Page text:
Jim Broadbent, winner of the Best Supporting Actor Oscar for his excellent work in Iris (2001; my review), talked to Dark Horizons recently about his work in a couple of upcoming franchise pics:
Question: You must have a comfortable life which is hard to give up unless something comes up you want to do.
Broadbent: Yeah I had basically three months in Lincolnshire in the summer and suddenly now I’m back on the rollercoaster again and I’ve got to finish off Indiana Jones next month and I’ve got a bit on Young Victoria and it’s all been sort of stacking up and then I’m doing Harry Potter.
Question: Who are you?
Broadbent: Who am I? He’s called Horace Slughorn. He’s a retired teacher of magic who’s drawn back out of retirement because he’s got some secrets they need in the battle against the Deatheaters and he’s quite star struck as a teacher and he’s drawn back into the fold because he likes to notch up celebrity students, and he’s drawn back by Harry.
Question: Is he a comic character?
Broadbent: He is quite a comic character, yes. . . .
Question: And who are you in Indiana Jones?
Broadbent: I’m Indiana’s academic colleague at Yale. I’m his friend and colleague – there’s a couple of my scenes to go.
As others have noted, it sounds like Broadbent will be playing the same sort of role in the next Indiana Jones film that the late Denholm Elliott played in Raiders of the Lost Ark (1981) and The Last Crusade (1989). But will it be serious, a la Elliott’s role in Raiders, or buffoonish, a la Elliott’s role in Last Crusade?
Variety and the Hollywood Reporter both announced today that Zoe Saldana is in final negotiations to play Lt. Uhura in the upcoming Star Trek movie. Saldana is 29 years old, which is only four years younger than Nichelle Nichols was when she created the character for the original TV series way back in 1966.
Yet another pregnancy movie! And this one is directed by Jason Reitman, who also directed Thank You for Smoking (2005)! And it stars Michael Cera of Superbad! And it’s been getting great buzz! I can hardly wait for December, which is when Juno comes out.
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Here are the figures for the past weekend, arranged from those that owe the highest percentage of their take to the Canadian box office to those that owe the lowest.
Mr. Bean’s Holiday — CDN $6,010,000 — N.AM $28,474,000 — 21.1%
Shoot ‘Em Up — CDN $1,480,000 — N.AM $10,342,000 — 14.3%
Superbad — CDN $12,680,000 — N.AM $111,336,000 — 11.4%
The Nanny Diaries — CDN $2,510,000 — N.AM $23,987,000 — 10.5%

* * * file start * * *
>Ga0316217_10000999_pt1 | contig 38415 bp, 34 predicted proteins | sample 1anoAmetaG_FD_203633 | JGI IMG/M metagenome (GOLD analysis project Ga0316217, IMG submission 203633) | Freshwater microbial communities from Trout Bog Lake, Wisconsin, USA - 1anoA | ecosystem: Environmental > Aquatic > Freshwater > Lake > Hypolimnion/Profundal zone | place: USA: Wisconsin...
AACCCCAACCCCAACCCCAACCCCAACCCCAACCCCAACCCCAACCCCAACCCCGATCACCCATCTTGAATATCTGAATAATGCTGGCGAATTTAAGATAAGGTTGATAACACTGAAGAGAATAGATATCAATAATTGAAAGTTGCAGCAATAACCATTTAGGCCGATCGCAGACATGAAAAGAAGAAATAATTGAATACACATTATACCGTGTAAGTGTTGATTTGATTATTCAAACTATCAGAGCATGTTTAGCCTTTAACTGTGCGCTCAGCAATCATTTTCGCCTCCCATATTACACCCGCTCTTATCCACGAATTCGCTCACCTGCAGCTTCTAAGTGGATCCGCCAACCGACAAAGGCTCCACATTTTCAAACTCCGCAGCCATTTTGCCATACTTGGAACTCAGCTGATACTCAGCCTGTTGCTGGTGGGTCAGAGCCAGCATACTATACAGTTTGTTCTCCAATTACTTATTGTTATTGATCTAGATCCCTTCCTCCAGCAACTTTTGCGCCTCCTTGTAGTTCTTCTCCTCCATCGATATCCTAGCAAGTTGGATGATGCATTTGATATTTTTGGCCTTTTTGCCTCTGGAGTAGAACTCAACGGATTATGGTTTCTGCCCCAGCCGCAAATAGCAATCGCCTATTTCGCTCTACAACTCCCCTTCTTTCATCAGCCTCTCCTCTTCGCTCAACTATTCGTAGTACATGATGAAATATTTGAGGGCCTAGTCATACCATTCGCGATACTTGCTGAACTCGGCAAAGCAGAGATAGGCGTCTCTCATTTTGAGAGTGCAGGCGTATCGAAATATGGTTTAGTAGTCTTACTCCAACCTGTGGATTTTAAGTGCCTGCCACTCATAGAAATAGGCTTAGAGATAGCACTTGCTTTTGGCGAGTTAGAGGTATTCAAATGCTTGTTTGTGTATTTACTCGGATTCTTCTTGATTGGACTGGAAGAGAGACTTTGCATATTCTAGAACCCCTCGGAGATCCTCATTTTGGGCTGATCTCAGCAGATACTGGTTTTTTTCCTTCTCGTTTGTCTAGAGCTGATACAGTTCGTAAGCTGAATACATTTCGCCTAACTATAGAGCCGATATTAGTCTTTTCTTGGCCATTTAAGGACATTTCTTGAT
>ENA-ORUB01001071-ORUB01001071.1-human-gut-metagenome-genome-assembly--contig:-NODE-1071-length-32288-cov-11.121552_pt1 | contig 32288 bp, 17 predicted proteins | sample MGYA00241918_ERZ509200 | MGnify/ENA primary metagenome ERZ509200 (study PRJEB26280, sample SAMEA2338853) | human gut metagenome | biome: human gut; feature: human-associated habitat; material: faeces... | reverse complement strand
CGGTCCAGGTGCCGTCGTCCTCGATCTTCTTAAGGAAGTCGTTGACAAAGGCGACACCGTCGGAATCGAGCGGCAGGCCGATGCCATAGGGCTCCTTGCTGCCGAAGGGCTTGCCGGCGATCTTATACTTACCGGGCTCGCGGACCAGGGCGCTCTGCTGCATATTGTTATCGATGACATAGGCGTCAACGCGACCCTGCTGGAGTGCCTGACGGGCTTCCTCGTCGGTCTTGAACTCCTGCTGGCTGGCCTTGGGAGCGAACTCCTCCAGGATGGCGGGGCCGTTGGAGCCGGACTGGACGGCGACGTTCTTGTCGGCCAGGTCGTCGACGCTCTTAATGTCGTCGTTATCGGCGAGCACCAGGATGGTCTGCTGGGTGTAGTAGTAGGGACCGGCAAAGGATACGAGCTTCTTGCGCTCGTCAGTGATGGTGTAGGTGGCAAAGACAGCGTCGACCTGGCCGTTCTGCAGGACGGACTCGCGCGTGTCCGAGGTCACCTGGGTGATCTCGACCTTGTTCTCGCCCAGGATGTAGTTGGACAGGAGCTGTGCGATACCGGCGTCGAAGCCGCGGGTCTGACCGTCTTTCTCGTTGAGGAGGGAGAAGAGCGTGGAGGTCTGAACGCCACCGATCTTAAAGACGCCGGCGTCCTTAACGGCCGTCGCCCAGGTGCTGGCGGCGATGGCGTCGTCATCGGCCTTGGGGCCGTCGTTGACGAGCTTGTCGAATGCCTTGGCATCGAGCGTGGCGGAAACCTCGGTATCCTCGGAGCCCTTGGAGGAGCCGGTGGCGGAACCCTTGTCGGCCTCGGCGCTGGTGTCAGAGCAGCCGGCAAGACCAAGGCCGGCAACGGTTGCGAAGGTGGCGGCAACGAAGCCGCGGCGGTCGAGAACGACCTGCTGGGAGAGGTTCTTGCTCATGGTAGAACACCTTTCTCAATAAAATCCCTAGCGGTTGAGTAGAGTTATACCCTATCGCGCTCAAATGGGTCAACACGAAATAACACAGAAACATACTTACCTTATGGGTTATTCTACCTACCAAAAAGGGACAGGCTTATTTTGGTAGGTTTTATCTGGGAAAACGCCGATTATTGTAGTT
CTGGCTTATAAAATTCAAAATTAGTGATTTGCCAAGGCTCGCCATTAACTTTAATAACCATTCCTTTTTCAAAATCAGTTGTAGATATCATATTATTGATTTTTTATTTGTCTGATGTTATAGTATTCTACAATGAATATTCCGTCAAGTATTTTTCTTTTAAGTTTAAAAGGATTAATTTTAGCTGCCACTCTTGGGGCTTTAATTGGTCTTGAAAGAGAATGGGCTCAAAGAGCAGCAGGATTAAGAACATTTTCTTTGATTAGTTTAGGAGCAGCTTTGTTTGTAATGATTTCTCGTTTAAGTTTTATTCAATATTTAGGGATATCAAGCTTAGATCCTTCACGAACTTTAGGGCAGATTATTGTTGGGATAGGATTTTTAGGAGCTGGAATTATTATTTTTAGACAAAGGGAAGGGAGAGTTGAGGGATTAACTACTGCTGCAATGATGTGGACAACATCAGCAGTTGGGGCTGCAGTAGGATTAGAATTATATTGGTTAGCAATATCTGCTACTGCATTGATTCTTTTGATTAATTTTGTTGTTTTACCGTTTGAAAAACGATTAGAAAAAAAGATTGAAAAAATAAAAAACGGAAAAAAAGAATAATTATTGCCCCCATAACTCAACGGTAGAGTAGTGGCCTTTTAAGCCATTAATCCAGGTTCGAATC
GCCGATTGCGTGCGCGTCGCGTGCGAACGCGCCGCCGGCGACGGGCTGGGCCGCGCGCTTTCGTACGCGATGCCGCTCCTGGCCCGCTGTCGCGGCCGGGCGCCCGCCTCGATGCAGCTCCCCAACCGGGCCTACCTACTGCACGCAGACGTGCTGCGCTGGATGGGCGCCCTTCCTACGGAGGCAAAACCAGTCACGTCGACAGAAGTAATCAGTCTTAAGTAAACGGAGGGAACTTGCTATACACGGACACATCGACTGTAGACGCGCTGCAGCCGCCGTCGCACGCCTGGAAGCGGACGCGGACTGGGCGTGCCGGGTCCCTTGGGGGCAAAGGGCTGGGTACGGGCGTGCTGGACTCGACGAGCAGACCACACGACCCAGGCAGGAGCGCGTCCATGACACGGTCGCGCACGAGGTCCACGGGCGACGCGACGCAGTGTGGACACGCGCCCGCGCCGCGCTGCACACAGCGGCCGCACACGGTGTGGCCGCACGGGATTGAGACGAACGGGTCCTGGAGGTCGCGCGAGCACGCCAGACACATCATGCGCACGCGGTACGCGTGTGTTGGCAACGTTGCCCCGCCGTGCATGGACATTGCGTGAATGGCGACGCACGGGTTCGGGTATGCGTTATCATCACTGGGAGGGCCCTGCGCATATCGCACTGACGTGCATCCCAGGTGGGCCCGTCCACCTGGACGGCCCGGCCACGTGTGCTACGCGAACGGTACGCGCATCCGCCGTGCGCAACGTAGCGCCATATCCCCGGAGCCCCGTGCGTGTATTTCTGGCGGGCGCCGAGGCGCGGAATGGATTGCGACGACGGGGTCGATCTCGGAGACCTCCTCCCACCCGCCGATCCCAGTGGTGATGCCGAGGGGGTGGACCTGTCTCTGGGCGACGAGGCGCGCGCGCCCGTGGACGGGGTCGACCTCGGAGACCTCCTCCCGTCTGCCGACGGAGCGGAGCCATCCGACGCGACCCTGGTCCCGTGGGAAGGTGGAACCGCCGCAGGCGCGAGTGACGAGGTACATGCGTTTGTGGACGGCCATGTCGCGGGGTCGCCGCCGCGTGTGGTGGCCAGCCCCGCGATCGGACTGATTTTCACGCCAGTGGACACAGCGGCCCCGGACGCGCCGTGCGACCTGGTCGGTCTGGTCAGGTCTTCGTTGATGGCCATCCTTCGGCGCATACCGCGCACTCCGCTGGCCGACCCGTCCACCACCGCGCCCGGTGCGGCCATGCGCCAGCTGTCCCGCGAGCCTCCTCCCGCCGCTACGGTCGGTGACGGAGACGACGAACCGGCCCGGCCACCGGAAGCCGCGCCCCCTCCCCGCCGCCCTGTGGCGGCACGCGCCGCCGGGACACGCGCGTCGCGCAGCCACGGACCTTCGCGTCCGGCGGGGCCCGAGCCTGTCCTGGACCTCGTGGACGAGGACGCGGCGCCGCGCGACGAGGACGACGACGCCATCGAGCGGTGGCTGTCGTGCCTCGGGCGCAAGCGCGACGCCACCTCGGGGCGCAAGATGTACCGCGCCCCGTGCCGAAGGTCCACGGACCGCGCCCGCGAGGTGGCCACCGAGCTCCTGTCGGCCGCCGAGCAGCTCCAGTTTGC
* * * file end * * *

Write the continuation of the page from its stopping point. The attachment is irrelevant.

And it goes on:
The Bourne Ultimatum — CDN $21,750,000 — N.AM $216,193,000 — 10.0%
Mr. Woodcock — CDN $774,647 — N.AM $9,100,000 — 8.5%
Balls of Fury — CDN $2,000,000 — N.AM $28,875,000 — 6.9%
3:10 to Yuma — CDN $2,040,000 — N.AM $28,549,000 — 7.1%
The Brave One — CDN $819,173 — N.AM $14,015,000 — 5.8%
Halloween — CDN $2,950,000 — N.AM $51,264,000 — 5.8%
A couple of discrepancies: Shoot ‘Em Up and The Nanny Diaries were #7 and #10 on the Canadian chart, respectively (they were #11 and #12 in North America as a whole), while Dragon Wars and Rush Hour 3 were #5 and #9 on the North American chart, respectively.
The press screening for David Cronenberg’s Eastern Promises started almost an hour late, so I saw the first 71 minutes but had to skip the last 25 due to a prior commitment. Apparently I missed “the scene everybody is talking about”, in which Viggo Mortensen fights a man to the death — in the nude.
Ah well, maybe one day I’ll get around to seeing the rest of this movie, though I’m not particularly keen on revisiting the hour-plus that I have already seen — mainly because I found it pretty dull. In the meantime, I am intrigued by how Cronenberg defends the explicit violence in this interview with Reuters:
There is a moment in the Russian mob movie “Eastern Promises” when the level of violence rises so high that the audience lets out a collective gasp, followed by a ripple of nervous laughter.
But director David Cronenberg and his star Viggo Mortensen insist the vicious climax to a murderous bathhouse battle between mob killers is an essential part of the movie, bringing home the reality and the finality of death.
“Murder is a serious thing. I am taking it very seriously,” Cronenberg told Reuters in an interview on the sidelines of the Toronto International Film Festival, where “Eastern Promises” had its premiere on Saturday night.
“I’m an atheist,” Cronenberg said. “To me an act of murder is the act of total destruction, it’s absolute. There’s no comeback, there’s no going to heaven, that’s it. And it is very easy for that to be veiled or covered up, in a movie especially.
“To me it makes perfect legitimate, artistic and, if you push me, moral sense as well to do that this way.”
Make of all that what you will.